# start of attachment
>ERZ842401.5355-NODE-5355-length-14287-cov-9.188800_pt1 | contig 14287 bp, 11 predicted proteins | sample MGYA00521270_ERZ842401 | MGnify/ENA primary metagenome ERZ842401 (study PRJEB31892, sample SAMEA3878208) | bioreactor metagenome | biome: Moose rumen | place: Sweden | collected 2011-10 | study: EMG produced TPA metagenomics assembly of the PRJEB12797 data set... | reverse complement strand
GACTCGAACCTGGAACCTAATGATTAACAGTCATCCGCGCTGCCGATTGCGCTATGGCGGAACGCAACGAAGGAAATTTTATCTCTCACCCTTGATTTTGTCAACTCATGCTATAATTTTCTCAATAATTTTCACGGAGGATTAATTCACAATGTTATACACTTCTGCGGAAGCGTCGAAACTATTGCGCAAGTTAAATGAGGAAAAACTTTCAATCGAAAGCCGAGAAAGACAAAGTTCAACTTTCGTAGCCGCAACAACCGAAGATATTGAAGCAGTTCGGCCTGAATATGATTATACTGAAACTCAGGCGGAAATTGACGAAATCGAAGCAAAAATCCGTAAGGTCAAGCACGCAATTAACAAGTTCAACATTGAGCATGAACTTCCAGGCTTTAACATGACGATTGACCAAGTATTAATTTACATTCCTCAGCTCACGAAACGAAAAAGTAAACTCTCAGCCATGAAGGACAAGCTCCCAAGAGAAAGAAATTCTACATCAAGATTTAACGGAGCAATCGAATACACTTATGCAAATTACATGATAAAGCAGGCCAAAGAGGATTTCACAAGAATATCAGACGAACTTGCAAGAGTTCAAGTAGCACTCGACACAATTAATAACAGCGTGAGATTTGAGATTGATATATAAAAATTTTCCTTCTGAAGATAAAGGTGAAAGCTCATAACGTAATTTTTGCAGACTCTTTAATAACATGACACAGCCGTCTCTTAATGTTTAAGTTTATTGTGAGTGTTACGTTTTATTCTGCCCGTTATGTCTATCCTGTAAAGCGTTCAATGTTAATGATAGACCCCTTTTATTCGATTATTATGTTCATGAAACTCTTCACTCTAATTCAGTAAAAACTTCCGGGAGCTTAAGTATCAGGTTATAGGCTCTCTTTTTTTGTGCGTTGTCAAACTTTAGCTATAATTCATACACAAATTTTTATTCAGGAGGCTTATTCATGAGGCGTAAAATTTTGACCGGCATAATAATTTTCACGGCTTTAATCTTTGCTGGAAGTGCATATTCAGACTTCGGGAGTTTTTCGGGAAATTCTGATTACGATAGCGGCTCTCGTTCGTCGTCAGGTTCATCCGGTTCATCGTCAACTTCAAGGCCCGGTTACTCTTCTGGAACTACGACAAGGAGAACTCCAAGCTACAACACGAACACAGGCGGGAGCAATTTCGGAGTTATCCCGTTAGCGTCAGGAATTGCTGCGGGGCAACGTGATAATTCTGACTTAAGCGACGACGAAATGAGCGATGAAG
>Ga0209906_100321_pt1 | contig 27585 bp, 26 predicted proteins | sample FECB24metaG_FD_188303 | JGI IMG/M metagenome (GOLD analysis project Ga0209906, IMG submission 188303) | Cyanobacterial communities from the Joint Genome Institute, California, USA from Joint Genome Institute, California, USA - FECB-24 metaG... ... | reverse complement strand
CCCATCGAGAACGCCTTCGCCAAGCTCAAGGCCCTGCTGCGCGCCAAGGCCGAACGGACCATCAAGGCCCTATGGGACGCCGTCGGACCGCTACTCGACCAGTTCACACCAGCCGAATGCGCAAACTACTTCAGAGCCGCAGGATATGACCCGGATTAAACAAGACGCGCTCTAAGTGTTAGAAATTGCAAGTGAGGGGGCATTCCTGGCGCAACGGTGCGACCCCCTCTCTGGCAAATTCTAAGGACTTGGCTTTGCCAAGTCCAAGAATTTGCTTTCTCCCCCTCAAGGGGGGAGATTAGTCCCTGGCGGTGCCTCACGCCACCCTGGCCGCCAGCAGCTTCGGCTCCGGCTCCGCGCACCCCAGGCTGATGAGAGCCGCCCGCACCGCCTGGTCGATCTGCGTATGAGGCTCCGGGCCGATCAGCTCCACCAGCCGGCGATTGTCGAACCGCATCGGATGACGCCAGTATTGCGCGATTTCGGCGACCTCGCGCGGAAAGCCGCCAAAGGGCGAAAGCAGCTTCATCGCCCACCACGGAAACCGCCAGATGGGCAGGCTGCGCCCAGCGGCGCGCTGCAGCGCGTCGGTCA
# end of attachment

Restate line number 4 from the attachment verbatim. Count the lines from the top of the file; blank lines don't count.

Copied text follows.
CCCATCGAGAACGCCTTCGCCAAGCTCAAGGCCCTGCTGCGCGCCAAGGCCGAACGGACCATCAAGGCCCTATGGGACGCCGTCGGACCGCTACTCGACCAGTTCACACCAGCCGAATGCGCAAACTACTTCAGAGCCGCAGGATATGACCCGGATTAAACAAGACGCGCTCTAAGTGTTAGAAATTGCAAGTGAGGGGGCATTCCTGGCGCAACGGTGCGACCCCCTCTCTGGCAAATTCTAAGGACTTGGCTTTGCCAAGTCCAAGAATTTGCTTTCTCCCCCTCAAGGGGGGAGATTAGTCCCTGGCGGTGCCTCACGCCACCCTGGCCGCCAGCAGCTTCGGCTCCGGCTCCGCGCACCCCAGGCTGATGAGAGCCGCCCGCACCGCCTGGTCGATCTGCGTATGAGGCTCCGGGCCGATCAGCTCCACCAGCCGGCGATTGTCGAACCGCATCGGATGACGCCAGTATTGCGCGATTTCGGCGACCTCGCGCGGAAAGCCGCCAAAGGGCGAAAGCAGCTTCATCGCCCACCACGGAAACCGCCAGATGGGCAGGCTGCGCCCAGCGGCGCGCTGCAGCGCGTCGGTCA